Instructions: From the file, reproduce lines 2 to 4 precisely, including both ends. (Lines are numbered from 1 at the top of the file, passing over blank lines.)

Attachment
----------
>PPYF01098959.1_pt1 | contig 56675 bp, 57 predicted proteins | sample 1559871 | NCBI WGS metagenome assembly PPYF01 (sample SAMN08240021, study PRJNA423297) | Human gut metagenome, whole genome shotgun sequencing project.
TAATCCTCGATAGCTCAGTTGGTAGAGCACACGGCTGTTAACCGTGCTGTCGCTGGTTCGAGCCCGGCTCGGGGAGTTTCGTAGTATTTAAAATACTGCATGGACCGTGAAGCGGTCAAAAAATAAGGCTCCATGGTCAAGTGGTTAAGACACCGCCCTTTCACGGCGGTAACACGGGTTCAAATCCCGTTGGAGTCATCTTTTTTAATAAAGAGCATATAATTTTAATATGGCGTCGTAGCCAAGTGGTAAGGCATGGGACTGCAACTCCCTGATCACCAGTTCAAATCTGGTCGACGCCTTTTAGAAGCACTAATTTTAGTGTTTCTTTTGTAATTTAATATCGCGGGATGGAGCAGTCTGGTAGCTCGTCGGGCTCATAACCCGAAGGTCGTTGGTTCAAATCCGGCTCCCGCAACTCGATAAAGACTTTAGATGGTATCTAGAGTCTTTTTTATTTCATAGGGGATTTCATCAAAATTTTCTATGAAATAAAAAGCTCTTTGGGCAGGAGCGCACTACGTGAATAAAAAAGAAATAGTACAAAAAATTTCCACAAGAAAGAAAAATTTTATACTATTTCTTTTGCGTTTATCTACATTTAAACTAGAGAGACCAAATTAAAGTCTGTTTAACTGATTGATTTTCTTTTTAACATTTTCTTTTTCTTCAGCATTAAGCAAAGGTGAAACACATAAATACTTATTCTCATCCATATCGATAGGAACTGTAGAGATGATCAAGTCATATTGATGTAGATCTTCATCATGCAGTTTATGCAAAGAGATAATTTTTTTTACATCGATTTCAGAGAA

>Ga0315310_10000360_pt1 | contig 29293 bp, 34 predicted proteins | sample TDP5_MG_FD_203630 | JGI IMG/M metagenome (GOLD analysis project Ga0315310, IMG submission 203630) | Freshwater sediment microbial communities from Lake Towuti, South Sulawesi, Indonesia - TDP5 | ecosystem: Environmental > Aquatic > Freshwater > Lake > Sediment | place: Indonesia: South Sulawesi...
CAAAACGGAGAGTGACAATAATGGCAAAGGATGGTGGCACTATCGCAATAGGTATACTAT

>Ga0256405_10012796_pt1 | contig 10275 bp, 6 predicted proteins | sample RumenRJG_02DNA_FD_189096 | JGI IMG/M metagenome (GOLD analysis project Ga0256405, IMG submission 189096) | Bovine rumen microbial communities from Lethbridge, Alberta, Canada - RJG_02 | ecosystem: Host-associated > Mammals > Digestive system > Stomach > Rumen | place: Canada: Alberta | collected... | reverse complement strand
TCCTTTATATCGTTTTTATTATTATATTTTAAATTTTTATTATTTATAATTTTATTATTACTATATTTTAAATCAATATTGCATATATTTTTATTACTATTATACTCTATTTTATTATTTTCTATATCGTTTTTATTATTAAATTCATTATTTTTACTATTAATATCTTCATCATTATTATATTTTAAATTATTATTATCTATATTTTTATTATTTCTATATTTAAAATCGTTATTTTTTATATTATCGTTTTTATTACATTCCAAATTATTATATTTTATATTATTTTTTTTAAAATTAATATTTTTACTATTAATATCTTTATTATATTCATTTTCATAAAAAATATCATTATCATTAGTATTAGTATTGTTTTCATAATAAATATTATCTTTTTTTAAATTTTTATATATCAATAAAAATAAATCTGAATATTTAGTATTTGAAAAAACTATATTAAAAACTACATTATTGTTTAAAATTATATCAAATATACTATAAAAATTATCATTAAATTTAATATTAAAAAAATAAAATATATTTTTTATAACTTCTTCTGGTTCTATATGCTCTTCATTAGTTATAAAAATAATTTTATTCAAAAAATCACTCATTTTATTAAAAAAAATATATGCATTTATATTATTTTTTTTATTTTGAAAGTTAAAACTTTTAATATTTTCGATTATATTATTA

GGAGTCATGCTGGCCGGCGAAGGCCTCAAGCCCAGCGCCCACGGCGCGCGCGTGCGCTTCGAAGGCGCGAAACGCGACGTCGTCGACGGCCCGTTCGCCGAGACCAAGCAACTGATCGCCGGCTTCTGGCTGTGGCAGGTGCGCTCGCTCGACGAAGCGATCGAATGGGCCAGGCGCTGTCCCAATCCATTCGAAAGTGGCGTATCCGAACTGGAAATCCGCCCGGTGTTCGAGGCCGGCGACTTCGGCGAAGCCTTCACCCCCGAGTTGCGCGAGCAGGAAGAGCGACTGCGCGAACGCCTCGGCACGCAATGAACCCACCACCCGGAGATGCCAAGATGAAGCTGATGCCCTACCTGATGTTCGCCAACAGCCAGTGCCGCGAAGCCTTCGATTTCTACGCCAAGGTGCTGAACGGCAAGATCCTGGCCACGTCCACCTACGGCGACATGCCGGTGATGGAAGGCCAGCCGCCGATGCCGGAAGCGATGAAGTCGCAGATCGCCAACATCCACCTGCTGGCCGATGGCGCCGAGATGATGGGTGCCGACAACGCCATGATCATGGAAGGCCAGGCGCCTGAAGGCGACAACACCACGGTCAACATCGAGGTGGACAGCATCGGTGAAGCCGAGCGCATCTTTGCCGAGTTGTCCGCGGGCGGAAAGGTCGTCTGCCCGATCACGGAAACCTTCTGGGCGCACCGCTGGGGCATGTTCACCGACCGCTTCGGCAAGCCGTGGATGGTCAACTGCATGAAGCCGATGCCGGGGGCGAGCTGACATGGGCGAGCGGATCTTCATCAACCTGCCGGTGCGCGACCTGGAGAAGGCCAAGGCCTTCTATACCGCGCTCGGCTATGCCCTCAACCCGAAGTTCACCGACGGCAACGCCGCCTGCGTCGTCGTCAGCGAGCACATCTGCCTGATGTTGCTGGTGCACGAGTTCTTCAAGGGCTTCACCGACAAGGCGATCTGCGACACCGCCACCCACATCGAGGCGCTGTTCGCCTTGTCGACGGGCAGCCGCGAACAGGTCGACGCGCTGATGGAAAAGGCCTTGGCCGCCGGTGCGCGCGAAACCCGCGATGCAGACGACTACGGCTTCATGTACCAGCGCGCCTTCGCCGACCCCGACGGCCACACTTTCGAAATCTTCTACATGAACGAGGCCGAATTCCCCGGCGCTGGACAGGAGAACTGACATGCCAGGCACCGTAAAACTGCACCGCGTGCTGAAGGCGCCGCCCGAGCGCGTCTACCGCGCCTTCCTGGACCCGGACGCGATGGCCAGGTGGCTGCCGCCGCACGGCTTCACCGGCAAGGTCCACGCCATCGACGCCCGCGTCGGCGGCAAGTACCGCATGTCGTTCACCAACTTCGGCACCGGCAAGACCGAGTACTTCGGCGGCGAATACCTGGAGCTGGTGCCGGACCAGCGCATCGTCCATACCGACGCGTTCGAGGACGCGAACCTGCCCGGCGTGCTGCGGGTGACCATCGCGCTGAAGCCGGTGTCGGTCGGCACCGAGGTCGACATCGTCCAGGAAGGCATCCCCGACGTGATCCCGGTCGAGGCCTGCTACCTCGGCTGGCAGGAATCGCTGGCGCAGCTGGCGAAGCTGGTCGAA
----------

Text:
TAATCCTCGATAGCTCAGTTGGTAGAGCACACGGCTGTTAACCGTGCTGTCGCTGGTTCGAGCCCGGCTCGGGGAGTTTCGTAGTATTTAAAATACTGCATGGACCGTGAAGCGGTCAAAAAATAAGGCTCCATGGTCAAGTGGTTAAGACACCGCCCTTTCACGGCGGTAACACGGGTTCAAATCCCGTTGGAGTCATCTTTTTTAATAAAGAGCATATAATTTTAATATGGCGTCGTAGCCAAGTGGTAAGGCATGGGACTGCAACTCCCTGATCACCAGTTCAAATCTGGTCGACGCCTTTTAGAAGCACTAATTTTAGTGTTTCTTTTGTAATTTAATATCGCGGGATGGAGCAGTCTGGTAGCTCGTCGGGCTCATAACCCGAAGGTCGTTGGTTCAAATCCGGCTCCCGCAACTCGATAAAGACTTTAGATGGTATCTAGAGTCTTTTTTATTTCATAGGGGATTTCATCAAAATTTTCTATGAAATAAAAAGCTCTTTGGGCAGGAGCGCACTACGTGAATAAAAAAGAAATAGTACAAAAAATTTCCACAAGAAAGAAAAATTTTATACTATTTCTTTTGCGTTTATCTACATTTAAACTAGAGAGACCAAATTAAAGTCTGTTTAACTGATTGATTTTCTTTTTAACATTTTCTTTTTCTTCAGCATTAAGCAAAGGTGAAACACATAAATACTTATTCTCATCCATATCGATAGGAACTGTAGAGATGATCAAGTCATATTGATGTAGATCTTCATCATGCAGTTTATGCAAAGAGATAATTTTTTTTACATCGATTTCAGAGAA

>Ga0315310_10000360_pt1 | contig 29293 bp, 34 predicted proteins | sample TDP5_MG_FD_203630 | JGI IMG/M metagenome (GOLD analysis project Ga0315310, IMG submission 203630) | Freshwater sediment microbial communities from Lake Towuti, South Sulawesi, Indonesia - TDP5 | ecosystem: Environmental > Aquatic > Freshwater > Lake > Sediment | place: Indonesia: South Sulawesi...
CAAAACGGAGAGTGACAATAATGGCAAAGGATGGTGGCACTATCGCAATAGGTATACTAT